With disco moving well beyond its underground roots and beginning to saturate radio, television, advertising, and film, Casablanca directed much of its focus towards signing producers and developing artists who could satiate the public’s appetite for the 4/4 beat. The company’s stable of disco auteurs churned out a cavalcade of projects under their own names, through studio aliases, soundtrack scores and, of course, with the label’s key artists.
Tom Moulton, who mixed and produced a number of the era’s most timeless tracks (“Disco Inferno” by the Trammps, “More, More, More” by Andrea True Connection, and most of the Salsoul label’s output, to name a very few), remembers the stipulations of his contract. “I had to put an album out with my name on it. I couldn’t really work for anybody else. The Trammps and Grace Jones were the only two outside acts I could keep. I signed exclusively because Neil Bogart didn’t want me working for anybody else. I regretted it after I did it because I could only do three albums a year and by April, I had all the albums done”. He teamed up with People’s Choice (he mixed their “Do It Anyway You Wanna” in 1975 for PIR) for their self-titled release in 1980 while releasing a pair of heralded LPs in 1979 for the group Loose Change and his own TJM album (featuring Ron Tyson of the Salsoul act, Love Committee).
In contrast to Moulton’s orientation towards R&B-based dance music, Bob Esty scored a number of the label’s more pop-based disco productions. He was introduced to Casablanca through his friend Paul Jabara. Esty helped orchestrate and conduct Jabara’s irreverent version of “Yankee Doodle Dandy” and co-wrote much of Jabara’s Casablanca debut, Shut Out (1977). In the summer of 1977, Esty collaborated with Jabara on arranging and writing (though he is not credited) “Last Dance” for Donna Summer, a year before the song appeared in the movie Thank God It’s Friday (1978), where two more of Esty’s collaborations with Jabara were featured (“Trapped in a Stairway” and “Disco Queen”). Giorgio Moroder then enlisted Esty to arrange three-fourths of Summer’s Once Upon a Time (1977) album before granting him co-production on Roberta Kelly’s “gospel-disco” album, Gettin’ the Spirit (1978). Later that year, Neil Bogart teamed Esty with D.C. LaRue, Brooklyn Dreams, and Cher in the studio.
Romeo and Juliet by Alec R. Costandinos
Meanwhile, the European side of the Casablanca roster multiplied when producer Alec R. Costandinos brought his orchestral-disco projects to the label. Prior to Casablanca, Costandinos wrote “Love in C Minor” by Cerrone, foreshadowing his repertoire of side-long epics. He billed his first project for Casablanca as Love & Kisses (1977), with the infamous cover photo of a woman’s shirt being ripped to shreds. The album’s pair of mini-masterpieces, “Accidental Lover” and “I Found Love (Now That I Found You)”, introduced his signature sound: staccato strings, marathon explorations of love, a choir of female songbirds intoning the rather uncomplicated lyrics, and a male voice (sometimes Costandinos himself) taking the lead. His output for Casablanca included more than a dozen releases, among the most notable Romeo & Juliet (1978), a trio of Love & Kisses albums (including the theme to Thank God It’s Friday), and Sphinx (1977), which recounted the crucifixion of Christ.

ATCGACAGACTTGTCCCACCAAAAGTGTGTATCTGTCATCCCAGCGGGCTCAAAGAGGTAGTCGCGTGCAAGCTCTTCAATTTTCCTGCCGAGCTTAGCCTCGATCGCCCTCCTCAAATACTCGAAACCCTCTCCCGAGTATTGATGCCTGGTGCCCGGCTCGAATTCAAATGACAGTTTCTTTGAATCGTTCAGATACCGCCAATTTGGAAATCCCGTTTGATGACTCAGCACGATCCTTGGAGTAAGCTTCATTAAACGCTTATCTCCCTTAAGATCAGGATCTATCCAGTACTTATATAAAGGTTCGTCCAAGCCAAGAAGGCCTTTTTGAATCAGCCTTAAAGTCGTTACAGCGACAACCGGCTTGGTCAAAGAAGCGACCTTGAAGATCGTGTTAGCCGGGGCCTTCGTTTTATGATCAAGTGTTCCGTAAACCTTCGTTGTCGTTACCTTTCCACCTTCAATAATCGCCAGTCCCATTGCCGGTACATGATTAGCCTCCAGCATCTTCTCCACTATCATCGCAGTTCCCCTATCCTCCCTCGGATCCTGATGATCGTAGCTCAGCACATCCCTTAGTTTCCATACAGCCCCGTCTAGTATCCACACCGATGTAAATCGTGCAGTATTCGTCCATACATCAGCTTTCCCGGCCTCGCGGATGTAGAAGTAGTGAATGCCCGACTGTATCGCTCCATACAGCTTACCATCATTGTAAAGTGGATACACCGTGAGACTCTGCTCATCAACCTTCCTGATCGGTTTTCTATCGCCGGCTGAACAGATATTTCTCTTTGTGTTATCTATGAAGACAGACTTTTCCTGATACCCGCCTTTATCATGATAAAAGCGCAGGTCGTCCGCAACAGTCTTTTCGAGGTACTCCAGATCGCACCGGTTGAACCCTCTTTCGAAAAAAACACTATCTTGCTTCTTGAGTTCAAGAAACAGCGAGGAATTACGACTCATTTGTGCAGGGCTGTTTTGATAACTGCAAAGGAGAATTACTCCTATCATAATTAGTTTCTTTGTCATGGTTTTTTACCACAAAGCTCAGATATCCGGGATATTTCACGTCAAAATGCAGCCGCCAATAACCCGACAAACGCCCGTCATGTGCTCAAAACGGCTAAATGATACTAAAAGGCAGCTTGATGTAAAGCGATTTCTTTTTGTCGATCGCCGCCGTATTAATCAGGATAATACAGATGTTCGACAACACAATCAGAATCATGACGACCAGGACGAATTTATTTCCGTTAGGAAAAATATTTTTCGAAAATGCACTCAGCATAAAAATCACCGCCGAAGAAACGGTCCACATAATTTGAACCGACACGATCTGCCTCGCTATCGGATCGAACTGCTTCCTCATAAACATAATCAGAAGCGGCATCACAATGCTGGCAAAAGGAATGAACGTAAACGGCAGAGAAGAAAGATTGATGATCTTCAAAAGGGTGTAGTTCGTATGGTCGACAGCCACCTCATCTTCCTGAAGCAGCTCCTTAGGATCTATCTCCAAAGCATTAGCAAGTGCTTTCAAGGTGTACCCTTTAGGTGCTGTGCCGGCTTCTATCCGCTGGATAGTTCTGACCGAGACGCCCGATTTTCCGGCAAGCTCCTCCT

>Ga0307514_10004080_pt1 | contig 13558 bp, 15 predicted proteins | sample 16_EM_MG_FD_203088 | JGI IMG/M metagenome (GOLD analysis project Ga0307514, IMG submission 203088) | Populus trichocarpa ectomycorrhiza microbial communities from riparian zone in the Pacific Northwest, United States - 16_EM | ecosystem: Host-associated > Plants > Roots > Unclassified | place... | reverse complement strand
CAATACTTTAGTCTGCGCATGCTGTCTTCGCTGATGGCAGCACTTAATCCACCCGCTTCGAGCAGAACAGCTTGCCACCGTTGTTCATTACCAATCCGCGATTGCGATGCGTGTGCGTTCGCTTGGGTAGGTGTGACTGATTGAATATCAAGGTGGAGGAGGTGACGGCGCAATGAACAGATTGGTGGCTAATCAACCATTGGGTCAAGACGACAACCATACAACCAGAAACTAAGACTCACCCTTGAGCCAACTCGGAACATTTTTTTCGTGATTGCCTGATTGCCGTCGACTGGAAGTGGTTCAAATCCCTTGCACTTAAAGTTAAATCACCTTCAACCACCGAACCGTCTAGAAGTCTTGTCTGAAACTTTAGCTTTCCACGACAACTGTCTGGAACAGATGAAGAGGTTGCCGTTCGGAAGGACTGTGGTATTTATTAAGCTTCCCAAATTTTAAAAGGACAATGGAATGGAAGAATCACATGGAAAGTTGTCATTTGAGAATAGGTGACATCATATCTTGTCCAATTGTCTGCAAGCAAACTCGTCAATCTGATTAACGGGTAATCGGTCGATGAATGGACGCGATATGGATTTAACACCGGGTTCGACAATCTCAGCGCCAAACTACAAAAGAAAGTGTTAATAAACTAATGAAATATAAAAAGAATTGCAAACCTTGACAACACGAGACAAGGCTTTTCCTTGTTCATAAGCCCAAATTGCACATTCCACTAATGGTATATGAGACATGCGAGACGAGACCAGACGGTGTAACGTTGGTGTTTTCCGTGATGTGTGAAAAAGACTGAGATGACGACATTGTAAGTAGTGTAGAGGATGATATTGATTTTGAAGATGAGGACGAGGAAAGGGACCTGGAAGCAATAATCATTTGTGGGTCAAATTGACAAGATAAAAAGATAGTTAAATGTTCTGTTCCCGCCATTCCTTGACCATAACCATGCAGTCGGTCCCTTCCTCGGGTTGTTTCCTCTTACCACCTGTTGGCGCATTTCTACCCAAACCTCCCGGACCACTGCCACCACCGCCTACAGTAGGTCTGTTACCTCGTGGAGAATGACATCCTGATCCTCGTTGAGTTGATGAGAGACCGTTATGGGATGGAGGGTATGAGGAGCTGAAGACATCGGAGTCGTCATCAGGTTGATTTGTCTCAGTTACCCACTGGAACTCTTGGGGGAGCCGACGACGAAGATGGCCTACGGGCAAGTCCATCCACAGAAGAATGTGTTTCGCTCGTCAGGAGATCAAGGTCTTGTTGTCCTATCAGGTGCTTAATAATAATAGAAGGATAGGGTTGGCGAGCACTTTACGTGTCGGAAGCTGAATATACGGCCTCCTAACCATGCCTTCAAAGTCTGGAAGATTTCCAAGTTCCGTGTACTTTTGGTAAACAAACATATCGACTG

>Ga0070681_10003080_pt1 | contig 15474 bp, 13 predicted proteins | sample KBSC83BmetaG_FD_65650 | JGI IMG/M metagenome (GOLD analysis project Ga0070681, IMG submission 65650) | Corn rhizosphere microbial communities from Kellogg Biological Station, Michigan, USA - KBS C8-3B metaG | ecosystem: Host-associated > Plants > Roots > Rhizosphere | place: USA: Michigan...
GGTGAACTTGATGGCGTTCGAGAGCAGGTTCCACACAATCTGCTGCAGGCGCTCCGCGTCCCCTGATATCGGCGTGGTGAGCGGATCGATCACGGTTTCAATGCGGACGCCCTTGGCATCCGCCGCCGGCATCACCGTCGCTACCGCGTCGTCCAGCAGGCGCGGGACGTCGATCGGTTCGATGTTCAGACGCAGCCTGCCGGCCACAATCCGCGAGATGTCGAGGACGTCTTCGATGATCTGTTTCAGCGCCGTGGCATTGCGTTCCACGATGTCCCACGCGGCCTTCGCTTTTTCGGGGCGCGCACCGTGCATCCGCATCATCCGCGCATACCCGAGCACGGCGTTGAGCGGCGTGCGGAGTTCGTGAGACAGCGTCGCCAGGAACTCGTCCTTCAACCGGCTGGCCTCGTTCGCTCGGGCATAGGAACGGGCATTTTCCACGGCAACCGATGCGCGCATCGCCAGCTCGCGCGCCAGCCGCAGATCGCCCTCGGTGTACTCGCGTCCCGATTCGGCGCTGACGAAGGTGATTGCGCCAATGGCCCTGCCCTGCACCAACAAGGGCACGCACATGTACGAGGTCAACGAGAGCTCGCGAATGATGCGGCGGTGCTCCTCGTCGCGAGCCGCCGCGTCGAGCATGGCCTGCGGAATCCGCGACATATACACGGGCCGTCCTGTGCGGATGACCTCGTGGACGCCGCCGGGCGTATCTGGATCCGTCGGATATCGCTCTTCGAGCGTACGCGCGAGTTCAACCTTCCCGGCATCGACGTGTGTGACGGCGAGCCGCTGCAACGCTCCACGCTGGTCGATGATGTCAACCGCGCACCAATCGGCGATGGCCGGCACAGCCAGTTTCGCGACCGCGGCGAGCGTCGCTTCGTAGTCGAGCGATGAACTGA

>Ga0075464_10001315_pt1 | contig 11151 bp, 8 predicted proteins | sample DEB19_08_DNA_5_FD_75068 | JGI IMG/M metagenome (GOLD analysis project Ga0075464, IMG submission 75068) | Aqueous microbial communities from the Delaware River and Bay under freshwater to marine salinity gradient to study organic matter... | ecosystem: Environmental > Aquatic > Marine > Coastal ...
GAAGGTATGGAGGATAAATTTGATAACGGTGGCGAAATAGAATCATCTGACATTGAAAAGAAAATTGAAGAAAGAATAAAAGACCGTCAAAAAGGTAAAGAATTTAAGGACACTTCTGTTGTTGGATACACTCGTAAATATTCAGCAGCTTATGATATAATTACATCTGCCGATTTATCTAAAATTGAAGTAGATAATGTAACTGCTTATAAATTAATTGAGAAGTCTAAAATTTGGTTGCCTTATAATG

Between Costandinos and Giorgio Moroder, who continued working with Munich Machine and Donna Summer after releasing his groundbreaking From Here to Eternity (1977) album within months of Love & Kisses, Casablanca cornered the market on Eurodisco.
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Moulton: Alec’s claim to fame was producing all the Demis Roussos records. I was with Billboard too so I met him when I’d go to MIDEM. He was just getting involved with Love & Kisses. He did it at Trident Studio. I went over to Paris a couple of times to visit him. It was wonderful. He’s such an incredibly nice man, very talented. That’s where I met a fellow named Raymond Donnez. He’s a Frenchman who did a lot of arrangements for Alec. When he came out with his album, he switched his name around and called himself “Don Ray”.
Leroy Gomez (Santa Esmeralda): Alec goes back to the disco days in Paris. Alec Costandinos, Don Ray, it was a community in the studio. We were all in and out of the studio together. I’d worked on another project with Alec before the disco heyday. We’ve been friends ever since.
Smith: Alec R. Costandinos was just this handsome man and his wife was wonderful. When you meet gentle souls, they stay in your heart and your mind forever. He was one of them. He was just most beautiful human being you’d want to meet and I’m a bitch, so for me to say those kinds of things about people, you got to believe it’s true.
Gomez: He’s an all-around talent. He doesn’t only write, he can produce, he plays the piano. He’s more of a producer-artist than a performing artist: writing words and melodies, going into the studio to find the right people to get the sound in those days. He was very good at doing that.
Smith: His music was journey music. Dramatic journey music: “I’m going to take you some place and I’m going to give you a beginning, middle and an end and you are never going to forget this”.
Wheeler: He was the king of journeys. You could go on a journey with an album. He’s one of my favorite producers of that time. I actually got to work with him on a couple of records. He was just a genuine man, a lovely person. There’s a little special place in my heart for Latin music and it probably came out of that. He pulled in all these amazing Latin sounds to dance music and created some of, in my opinion, the most wonderful songs. He could really take you somewhere, from one song to the other. Giorgio Moroder was very much the same in that respect, just the continuous flow.